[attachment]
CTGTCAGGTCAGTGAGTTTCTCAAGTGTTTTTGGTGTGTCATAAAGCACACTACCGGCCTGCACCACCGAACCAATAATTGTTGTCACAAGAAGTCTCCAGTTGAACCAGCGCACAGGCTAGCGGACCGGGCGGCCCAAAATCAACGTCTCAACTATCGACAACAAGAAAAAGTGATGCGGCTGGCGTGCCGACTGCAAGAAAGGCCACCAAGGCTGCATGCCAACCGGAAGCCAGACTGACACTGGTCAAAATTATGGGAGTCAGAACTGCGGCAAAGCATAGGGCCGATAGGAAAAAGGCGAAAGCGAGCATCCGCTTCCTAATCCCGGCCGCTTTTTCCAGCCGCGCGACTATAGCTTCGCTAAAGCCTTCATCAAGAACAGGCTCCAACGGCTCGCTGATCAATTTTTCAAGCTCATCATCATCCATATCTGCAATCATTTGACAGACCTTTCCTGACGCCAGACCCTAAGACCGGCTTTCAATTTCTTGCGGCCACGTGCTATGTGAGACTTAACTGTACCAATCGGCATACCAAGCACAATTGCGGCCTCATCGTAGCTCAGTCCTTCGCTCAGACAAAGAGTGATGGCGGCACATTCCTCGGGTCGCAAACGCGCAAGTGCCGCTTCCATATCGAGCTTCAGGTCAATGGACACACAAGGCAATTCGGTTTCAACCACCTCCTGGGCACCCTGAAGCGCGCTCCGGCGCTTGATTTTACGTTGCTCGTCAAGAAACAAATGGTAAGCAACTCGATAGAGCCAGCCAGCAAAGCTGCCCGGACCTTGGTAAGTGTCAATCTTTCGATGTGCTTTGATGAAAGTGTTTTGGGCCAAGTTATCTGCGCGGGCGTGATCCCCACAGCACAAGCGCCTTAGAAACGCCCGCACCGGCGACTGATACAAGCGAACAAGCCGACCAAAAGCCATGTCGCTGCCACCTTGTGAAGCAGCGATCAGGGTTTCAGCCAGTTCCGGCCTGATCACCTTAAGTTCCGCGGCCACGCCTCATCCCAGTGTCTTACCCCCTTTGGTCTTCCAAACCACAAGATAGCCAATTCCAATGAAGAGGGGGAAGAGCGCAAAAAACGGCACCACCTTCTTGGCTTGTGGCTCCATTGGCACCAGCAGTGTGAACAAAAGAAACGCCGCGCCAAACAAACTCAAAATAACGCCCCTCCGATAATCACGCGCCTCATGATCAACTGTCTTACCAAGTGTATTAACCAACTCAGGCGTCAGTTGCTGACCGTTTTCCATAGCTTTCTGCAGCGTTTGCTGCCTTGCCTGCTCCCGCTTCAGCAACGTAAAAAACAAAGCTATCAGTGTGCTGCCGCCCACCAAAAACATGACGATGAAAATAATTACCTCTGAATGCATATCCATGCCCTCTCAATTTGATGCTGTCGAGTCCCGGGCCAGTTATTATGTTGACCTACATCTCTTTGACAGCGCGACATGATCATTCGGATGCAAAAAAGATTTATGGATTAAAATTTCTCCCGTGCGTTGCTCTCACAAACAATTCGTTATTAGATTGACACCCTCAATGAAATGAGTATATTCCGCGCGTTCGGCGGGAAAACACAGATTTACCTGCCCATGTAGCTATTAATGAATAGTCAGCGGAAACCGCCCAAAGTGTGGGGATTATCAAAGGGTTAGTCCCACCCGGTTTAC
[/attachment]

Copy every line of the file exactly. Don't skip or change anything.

CTGTCAGGTCAGTGAGTTTCTCAAGTGTTTTTGGTGTGTCATAAAGCACACTACCGGCCTGCACCACCGAACCAATAATTGTTGTCACAAGAAGTCTCCAGTTGAACCAGCGCACAGGCTAGCGGACCGGGCGGCCCAAAATCAACGTCTCAACTATCGACAACAAGAAAAAGTGATGCGGCTGGCGTGCCGACTGCAAGAAAGGCCACCAAGGCTGCATGCCAACCGGAAGCCAGACTGACACTGGTCAAAATTATGGGAGTCAGAACTGCGGCAAAGCATAGGGCCGATAGGAAAAAGGCGAAAGCGAGCATCCGCTTCCTAATCCCGGCCGCTTTTTCCAGCCGCGCGACTATAGCTTCGCTAAAGCCTTCATCAAGAACAGGCTCCAACGGCTCGCTGATCAATTTTTCAAGCTCATCATCATCCATATCTGCAATCATTTGACAGACCTTTCCTGACGCCAGACCCTAAGACCGGCTTTCAATTTCTTGCGGCCACGTGCTATGTGAGACTTAACTGTACCAATCGGCATACCAAGCACAATTGCGGCCTCATCGTAGCTCAGTCCTTCGCTCAGACAAAGAGTGATGGCGGCACATTCCTCGGGTCGCAAACGCGCAAGTGCCGCTTCCATATCGAGCTTCAGGTCAATGGACACACAAGGCAATTCGGTTTCAACCACCTCCTGGGCACCCTGAAGCGCGCTCCGGCGCTTGATTTTACGTTGCTCGTCAAGAAACAAATGGTAAGCAACTCGATAGAGCCAGCCAGCAAAGCTGCCCGGACCTTGGTAAGTGTCAATCTTTCGATGTGCTTTGATGAAAGTGTTTTGGGCCAAGTTATCTGCGCGGGCGTGATCCCCACAGCACAAGCGCCTTAGAAACGCCCGCACCGGCGACTGATACAAGCGAACAAGCCGACCAAAAGCCATGTCGCTGCCACCTTGTGAAGCAGCGATCAGGGTTTCAGCCAGTTCCGGCCTGATCACCTTAAGTTCCGCGGCCACGCCTCATCCCAGTGTCTTACCCCCTTTGGTCTTCCAAACCACAAGATAGCCAATTCCAATGAAGAGGGGGAAGAGCGCAAAAAACGGCACCACCTTCTTGGCTTGTGGCTCCATTGGCACCAGCAGTGTGAACAAAAGAAACGCCGCGCCAAACAAACTCAAAATAACGCCCCTCCGATAATCACGCGCCTCATGATCAACTGTCTTACCAAGTGTATTAACCAACTCAGGCGTCAGTTGCTGACCGTTTTCCATAGCTTTCTGCAGCGTTTGCTGCCTTGCCTGCTCCCGCTTCAGCAACGTAAAAAACAAAGCTATCAGTGTGCTGCCGCCCACCAAAAACATGACGATGAAAATAATTACCTCTGAATGCATATCCATGCCCTCTCAATTTGATGCTGTCGAGTCCCGGGCCAGTTATTATGTTGACCTACATCTCTTTGACAGCGCGACATGATCATTCGGATGCAAAAAAGATTTATGGATTAAAATTTCTCCCGTGCGTTGCTCTCACAAACAATTCGTTATTAGATTGACACCCTCAATGAAATGAGTATATTCCGCGCGTTCGGCGGGAAAACACAGATTTACCTGCCCATGTAGCTATTAATGAATAGTCAGCGGAAACCGCCCAAAGTGTGGGGATTATCAAAGGGTTAGTCCCACCCGGTTTAC